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OPIUM DREAMS

Although Mexico is considered to be the world’s third producer of opium and heroin, and poppy economy is crucial to some of the country’s most marginalized rural regions, there is no initiative dedicated to produce empirical knowledge on the issue.

With this project, we shed light on territories that evolve in a paradoxical situation: simultaneous isolation and integration. In fact, regions of opium poppy production are badly connected to the rest of the country, mainly because of the terrible condition of the roads and transportation infrastructures in general. Yet, this isolation does not prevent these rural areas from being some of the most important regions of both drug trafficking, and the War on Drugs, at the national and international level. In order to produce new insight, we gathered women and men from academic research, policy experts, journalists and photo-reporters. We built a multi-media, trans-disciplinary initiative that renews the focus on the Mexican War on Drugs.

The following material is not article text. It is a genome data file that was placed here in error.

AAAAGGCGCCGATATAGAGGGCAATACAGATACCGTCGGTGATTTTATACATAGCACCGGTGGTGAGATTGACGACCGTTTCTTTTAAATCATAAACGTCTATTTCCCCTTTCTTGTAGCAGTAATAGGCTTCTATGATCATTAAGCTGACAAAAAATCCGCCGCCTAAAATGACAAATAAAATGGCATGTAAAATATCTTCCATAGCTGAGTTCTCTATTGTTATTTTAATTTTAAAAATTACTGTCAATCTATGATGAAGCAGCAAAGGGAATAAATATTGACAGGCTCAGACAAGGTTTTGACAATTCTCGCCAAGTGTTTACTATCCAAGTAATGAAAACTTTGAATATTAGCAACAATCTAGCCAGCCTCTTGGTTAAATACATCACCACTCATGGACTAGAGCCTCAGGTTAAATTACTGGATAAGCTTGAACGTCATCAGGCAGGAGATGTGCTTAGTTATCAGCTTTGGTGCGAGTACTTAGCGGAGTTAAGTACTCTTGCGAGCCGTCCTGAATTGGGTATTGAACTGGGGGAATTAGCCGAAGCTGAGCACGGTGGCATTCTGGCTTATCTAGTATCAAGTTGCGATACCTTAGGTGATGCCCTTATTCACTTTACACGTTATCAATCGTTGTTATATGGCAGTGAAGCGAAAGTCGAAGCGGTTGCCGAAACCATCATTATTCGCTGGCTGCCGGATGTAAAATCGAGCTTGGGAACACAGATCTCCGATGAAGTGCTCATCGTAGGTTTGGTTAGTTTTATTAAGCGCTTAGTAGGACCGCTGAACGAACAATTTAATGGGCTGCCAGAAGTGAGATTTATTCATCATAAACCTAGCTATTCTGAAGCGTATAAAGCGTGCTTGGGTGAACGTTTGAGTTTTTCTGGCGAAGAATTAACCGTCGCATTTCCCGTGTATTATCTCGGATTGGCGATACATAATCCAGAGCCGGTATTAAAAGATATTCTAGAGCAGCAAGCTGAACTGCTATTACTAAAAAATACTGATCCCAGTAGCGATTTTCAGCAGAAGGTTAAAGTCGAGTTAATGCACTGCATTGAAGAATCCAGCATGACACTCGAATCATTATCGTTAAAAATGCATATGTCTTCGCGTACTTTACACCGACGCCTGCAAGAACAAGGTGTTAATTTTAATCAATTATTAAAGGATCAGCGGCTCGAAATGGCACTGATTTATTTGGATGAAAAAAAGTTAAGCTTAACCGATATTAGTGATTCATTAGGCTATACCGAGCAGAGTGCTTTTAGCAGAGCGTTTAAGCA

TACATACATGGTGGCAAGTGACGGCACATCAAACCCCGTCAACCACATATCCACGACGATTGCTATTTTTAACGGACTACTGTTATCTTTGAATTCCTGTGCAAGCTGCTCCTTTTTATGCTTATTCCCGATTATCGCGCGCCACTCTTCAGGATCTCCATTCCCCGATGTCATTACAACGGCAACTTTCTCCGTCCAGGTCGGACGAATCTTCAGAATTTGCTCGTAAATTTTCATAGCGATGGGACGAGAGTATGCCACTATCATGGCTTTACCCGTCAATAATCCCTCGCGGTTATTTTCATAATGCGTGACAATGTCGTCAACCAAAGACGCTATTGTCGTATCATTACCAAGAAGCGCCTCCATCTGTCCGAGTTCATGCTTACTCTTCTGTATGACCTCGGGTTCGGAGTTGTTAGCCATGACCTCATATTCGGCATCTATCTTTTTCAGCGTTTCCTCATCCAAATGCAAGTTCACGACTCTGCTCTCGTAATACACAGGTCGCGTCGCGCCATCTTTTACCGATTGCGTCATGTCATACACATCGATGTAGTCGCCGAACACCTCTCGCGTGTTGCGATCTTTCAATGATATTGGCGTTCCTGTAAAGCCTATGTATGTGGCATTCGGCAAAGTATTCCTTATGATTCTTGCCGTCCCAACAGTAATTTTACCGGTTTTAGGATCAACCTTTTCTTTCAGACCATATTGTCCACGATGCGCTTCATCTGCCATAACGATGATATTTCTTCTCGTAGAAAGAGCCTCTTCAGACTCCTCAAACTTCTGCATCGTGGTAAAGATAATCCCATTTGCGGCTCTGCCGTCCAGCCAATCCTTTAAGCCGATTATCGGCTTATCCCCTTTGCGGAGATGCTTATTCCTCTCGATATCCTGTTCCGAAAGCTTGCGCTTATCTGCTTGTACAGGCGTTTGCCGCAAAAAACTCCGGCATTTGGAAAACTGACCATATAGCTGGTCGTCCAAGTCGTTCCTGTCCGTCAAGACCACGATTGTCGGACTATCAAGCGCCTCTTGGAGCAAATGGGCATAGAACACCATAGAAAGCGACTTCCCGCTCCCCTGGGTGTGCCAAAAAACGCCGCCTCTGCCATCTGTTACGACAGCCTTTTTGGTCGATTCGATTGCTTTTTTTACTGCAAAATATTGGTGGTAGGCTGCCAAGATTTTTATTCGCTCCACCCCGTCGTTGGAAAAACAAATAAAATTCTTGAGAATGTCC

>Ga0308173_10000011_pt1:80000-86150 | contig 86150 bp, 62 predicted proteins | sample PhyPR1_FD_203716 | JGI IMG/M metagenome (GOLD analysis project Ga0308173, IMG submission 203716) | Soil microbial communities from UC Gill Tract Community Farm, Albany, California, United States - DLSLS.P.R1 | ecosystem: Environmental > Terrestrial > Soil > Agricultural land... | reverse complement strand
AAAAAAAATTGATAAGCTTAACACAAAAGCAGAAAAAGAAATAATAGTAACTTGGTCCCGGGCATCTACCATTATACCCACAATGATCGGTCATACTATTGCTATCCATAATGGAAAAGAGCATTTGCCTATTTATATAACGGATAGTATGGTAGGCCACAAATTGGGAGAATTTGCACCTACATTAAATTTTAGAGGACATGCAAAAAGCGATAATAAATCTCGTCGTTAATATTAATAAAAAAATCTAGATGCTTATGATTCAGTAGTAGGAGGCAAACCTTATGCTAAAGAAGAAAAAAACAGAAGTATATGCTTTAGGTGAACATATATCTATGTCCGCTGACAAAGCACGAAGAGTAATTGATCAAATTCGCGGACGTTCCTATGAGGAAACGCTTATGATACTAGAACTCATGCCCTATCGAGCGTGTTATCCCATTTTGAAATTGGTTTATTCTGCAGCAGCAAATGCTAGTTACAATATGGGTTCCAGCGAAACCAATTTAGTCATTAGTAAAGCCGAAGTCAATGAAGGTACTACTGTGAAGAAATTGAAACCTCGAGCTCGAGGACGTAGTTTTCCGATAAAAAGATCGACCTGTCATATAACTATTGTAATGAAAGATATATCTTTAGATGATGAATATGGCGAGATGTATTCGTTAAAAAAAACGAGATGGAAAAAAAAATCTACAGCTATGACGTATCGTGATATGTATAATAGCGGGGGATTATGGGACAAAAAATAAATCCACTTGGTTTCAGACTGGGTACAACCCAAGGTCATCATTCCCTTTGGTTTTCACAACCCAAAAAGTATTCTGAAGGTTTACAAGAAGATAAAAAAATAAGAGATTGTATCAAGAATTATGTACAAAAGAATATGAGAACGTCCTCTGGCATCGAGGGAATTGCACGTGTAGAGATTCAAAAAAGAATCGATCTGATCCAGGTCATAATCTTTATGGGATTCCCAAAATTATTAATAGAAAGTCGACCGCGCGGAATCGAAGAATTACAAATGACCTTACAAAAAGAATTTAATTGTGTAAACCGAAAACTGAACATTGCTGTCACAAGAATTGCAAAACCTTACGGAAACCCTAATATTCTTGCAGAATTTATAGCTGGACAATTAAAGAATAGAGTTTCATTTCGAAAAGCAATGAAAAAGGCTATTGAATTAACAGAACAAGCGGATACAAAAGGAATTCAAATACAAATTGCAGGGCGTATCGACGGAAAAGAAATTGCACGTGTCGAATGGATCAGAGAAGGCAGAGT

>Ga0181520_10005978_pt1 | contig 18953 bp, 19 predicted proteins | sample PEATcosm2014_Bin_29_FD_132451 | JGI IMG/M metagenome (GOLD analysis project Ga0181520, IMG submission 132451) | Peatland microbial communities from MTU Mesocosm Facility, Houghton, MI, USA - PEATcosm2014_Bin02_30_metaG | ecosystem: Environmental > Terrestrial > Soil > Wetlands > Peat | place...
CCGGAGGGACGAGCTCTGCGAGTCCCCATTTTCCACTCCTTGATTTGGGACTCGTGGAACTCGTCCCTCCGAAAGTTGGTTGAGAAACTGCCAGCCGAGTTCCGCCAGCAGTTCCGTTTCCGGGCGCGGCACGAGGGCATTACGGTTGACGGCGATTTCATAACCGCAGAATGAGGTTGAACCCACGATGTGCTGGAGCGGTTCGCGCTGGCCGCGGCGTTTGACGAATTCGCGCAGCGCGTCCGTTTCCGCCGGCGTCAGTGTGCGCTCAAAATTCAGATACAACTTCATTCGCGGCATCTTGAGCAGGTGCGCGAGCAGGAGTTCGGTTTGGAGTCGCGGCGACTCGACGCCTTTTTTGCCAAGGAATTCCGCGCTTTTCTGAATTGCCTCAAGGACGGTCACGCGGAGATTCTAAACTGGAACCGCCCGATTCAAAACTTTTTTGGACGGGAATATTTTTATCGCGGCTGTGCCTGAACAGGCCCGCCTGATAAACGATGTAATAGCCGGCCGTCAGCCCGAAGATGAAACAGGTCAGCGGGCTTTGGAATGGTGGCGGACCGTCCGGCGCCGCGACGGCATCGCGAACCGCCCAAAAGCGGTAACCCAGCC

INSIGHTS

RESEARCH

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    The reddest flower in the field. How does the opium poppy fit in the Mexican agricultural scene?

    Paul Frissard Martinez

    Mexico is one of the main producers of illegal poppies in the world. This commonly accepted statement, which serves as a justification for eradication campaigns, clashes with the scarcity of studies that seek to understand what this crop represents in the national and local agricultural panorama.

This project has been produced by Noria Research, in alliance with México Unido contra la Delincuencia (MUCD), the Mexico Violence Resource Project at UC San Diego's Center for US.-Mexican Studies (USMEX), Revista Espejo, and Pie de Página.

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